We are making a thousand uniforms for the girls, white-blouses, blue skirts, three sizes, small, medium, and large. One would think that would make it fairly simple. But one year the big girls got the small sizes and went around all year with a gap on their sides where the waist band wouldn't meet and skirts that were far above their knees, while the little ones had waistbands that lapped over eight inches and their skirts trailed about six inches above their ankles. Every year I try to make this part of our project more fool-proof, but sometimes I am daunted.

We need text-books for over a thousand mountain students. Besides this we have our orphans and Children's Homes where about 500 go to public schools, and that means more text-books, fees, tuition, etc. All this takes time, consideration, planning, and money. With all this ahead I suppose if I were clever I would go crazy, but being just ordinary we go plodding along, and the dear Lord sees us through.

Building, painting, and repair are going on all the year around when we have so many places. This morning as I was thinking of all the money we will need for schools I noted down the building repair going on right now.

Elevator- for Pak-Mng for the blackfoot patients who have no feet and must use wheelchairs and crutches. This is so they can use the upstairs of the hospital where it is much cooler and clean. It will be something like a freight elevator in an open shaft I understands [sic], nothing like you have ever seen.

X-ray Room and new kitchen at Sin-Kang for the T.B. sanitarium for mountain patients. This is long overdue, but was held up because a bridge was washed out and no building materials could be taken there.

Painting, - all the schools need refurbishing every year.

Maternity ward, Mary's Room, at Hwalien have to be moved out from the Girls' School grounds where it had been located so that the Girls' School could have more classrooms. We have rented a place and renovated it near the Girls' Factory. The mothers-to-be can learn to sew clothes or do embroidery while they are waiting.

This month I seemed to be out making field trips all the time, starting off early in the morning and coming back late at night. At the far East Coast town of Tai-tang we took a car up to Sin-Kang to plan these new buildings.

I remember once when we went to Tai-tang by train a typhoon was blowing in from the sea. Instead of waiting anywhere along the way we hastened on thinking we might avoid the storm. However, when we reached Tai-tang, we asked, "Where will the center of the typhoon be?" "Right here," someone answered grimly while he went on nailing on the shutters.

Sometimes when we try to avoid danger, we find suddenly that we are right in the midst of it. Marylin and Vernon Tank and their two little children took a boat to Japan as their vacation. Today I had a letter from them. "A typhoon at sea menaced the boat, and the captain tried to out-maneuver it and avoid it by sailing around it. But the typhoon swerved and changed directions drastically, and the captain found to his dismay that he was headed right towards the center of the storm."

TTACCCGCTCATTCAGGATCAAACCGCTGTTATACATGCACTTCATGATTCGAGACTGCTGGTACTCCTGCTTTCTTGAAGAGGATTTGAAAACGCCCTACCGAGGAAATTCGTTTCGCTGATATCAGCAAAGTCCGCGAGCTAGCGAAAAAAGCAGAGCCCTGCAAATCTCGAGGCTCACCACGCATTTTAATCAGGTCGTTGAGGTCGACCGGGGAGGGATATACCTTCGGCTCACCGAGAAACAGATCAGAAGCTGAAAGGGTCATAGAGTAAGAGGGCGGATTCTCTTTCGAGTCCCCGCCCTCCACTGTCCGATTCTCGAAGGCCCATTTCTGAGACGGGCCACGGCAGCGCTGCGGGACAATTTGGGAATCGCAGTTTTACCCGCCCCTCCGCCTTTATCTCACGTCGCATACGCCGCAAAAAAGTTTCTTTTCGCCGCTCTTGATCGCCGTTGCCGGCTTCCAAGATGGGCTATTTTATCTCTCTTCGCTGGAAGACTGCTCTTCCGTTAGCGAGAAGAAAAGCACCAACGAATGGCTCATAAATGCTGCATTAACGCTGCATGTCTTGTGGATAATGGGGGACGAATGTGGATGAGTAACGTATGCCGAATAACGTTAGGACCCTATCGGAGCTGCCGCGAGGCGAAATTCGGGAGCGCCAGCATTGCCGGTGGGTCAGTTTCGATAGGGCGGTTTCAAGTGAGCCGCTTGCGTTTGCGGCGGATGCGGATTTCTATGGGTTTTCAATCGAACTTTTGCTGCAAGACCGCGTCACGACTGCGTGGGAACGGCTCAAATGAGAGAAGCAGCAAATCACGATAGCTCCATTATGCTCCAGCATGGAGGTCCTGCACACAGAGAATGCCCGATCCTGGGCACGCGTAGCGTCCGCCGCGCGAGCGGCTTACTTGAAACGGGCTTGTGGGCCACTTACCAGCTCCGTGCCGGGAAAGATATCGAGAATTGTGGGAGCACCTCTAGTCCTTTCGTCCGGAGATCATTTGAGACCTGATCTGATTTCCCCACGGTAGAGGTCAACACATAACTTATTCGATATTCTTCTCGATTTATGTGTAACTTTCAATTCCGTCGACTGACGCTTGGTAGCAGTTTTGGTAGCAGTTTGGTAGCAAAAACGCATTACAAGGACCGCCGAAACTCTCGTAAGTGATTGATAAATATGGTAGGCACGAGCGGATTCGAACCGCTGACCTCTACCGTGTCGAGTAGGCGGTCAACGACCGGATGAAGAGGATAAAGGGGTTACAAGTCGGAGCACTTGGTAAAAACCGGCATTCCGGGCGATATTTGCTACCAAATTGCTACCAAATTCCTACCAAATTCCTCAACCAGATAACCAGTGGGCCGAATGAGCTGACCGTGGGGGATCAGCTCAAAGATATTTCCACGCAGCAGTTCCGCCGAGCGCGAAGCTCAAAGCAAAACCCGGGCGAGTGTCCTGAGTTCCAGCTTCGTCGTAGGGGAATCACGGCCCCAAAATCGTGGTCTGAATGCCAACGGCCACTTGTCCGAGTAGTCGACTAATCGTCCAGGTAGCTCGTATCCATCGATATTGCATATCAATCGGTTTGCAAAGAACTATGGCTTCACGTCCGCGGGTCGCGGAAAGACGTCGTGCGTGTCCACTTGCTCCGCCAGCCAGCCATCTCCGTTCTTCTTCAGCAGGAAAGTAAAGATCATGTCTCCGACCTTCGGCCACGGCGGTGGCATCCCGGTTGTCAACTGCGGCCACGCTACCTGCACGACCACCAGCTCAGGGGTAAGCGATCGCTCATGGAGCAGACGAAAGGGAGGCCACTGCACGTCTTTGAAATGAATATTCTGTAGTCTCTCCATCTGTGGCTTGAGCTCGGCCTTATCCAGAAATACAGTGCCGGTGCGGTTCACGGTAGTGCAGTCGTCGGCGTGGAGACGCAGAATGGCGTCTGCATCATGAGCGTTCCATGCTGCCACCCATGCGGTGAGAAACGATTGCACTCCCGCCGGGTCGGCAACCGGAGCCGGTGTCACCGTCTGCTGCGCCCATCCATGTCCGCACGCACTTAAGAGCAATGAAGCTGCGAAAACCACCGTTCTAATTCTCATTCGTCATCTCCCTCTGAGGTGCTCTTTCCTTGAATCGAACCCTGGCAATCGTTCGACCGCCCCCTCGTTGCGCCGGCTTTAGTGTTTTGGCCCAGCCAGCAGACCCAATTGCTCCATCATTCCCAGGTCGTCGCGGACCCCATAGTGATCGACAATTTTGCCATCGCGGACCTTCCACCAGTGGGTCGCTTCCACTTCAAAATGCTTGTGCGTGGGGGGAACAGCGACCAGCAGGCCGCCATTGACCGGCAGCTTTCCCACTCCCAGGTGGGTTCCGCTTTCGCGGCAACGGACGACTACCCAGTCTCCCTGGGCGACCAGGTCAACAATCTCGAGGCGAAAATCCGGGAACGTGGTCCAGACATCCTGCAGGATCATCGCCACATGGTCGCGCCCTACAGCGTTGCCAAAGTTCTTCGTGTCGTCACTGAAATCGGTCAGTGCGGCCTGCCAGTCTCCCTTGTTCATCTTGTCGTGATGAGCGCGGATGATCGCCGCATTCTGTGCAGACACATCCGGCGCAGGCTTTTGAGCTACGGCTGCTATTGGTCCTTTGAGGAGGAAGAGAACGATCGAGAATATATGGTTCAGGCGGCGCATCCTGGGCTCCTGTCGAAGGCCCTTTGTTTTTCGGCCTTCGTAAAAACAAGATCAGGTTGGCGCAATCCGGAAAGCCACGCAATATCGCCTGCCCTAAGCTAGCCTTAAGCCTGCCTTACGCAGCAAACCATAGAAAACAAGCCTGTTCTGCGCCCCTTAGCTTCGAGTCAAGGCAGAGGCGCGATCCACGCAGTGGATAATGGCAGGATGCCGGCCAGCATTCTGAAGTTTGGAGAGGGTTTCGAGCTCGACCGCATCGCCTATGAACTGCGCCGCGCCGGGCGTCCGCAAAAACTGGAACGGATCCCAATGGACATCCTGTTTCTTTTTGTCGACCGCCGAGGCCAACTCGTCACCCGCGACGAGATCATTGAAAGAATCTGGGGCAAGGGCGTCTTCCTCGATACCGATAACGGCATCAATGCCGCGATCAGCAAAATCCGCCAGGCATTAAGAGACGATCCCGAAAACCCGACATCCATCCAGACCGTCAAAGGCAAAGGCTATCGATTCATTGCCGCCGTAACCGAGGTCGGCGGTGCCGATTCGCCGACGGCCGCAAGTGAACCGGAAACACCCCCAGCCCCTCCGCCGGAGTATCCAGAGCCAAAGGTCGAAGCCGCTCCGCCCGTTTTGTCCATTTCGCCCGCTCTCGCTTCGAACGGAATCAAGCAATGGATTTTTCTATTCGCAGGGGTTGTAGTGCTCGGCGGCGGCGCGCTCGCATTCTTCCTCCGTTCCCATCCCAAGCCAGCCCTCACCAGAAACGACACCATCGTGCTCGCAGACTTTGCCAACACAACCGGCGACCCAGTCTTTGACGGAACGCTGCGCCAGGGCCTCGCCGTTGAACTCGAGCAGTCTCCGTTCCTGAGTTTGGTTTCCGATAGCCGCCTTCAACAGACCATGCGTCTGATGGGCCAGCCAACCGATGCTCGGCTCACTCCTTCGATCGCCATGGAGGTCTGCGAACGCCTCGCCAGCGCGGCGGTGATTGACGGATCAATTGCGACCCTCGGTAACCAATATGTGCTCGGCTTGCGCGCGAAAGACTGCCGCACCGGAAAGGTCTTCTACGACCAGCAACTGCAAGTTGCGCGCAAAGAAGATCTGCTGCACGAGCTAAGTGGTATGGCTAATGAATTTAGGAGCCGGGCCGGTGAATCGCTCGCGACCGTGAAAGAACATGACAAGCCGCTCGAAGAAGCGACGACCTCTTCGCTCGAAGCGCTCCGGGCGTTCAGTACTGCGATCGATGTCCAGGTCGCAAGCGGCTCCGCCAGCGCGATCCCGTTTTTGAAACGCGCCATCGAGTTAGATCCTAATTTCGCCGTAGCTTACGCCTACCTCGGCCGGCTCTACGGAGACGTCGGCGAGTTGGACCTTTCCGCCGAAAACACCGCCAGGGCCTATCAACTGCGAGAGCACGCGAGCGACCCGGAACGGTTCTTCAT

That was very dangerous. Do you remember how many American ships went down in typhoons near the Philippines right after the war? Americans then were not used to South Seas typhoons.

We have had a scourge of encephalitis here that worried everybody, and we were especially vulnerable because we have so many babies and little folk. "These mosquitoes that spread the disease just bite between four and six o'clock," one doctor was reported to have stated. I thought to myself, "The mosquitoes must wear wrist watches then. How can they tell that it is six o'clock and it is 'out of bounds' to bite?"

Last Sunday at the Women's Prison one of the supervisors who is usually cold and distant came to meet us with unusual effusive cordiality. She had a favour to ask. "A prisoner had been brought in, and she is a leper. Can you find out if the government leprosarium will take her?"

"Why is she here? What has she done?" I asked. "She smoked opium," they said. "The moving 'why' she did it?" Burns said, well, with leprosy it might have been pain, and it might have been anguish and the opium made her forget her personal disaster. Anyway, the leprosarium has a sort of detention house on its grounds so they could begin negotiations.

Every Sunday it strikes me afresh how sad the faces are of the women in prison. We who are mature know that even outside the prison nearly all grown people have subterranean rivers of secret sorrows that drain off their happiness and joy. It is not necessarily wrong-doing that brings this about, - often it is a brush with tragedy which affects their lives. But in prison those rivers of secret sorrow are deeper, more pronounced.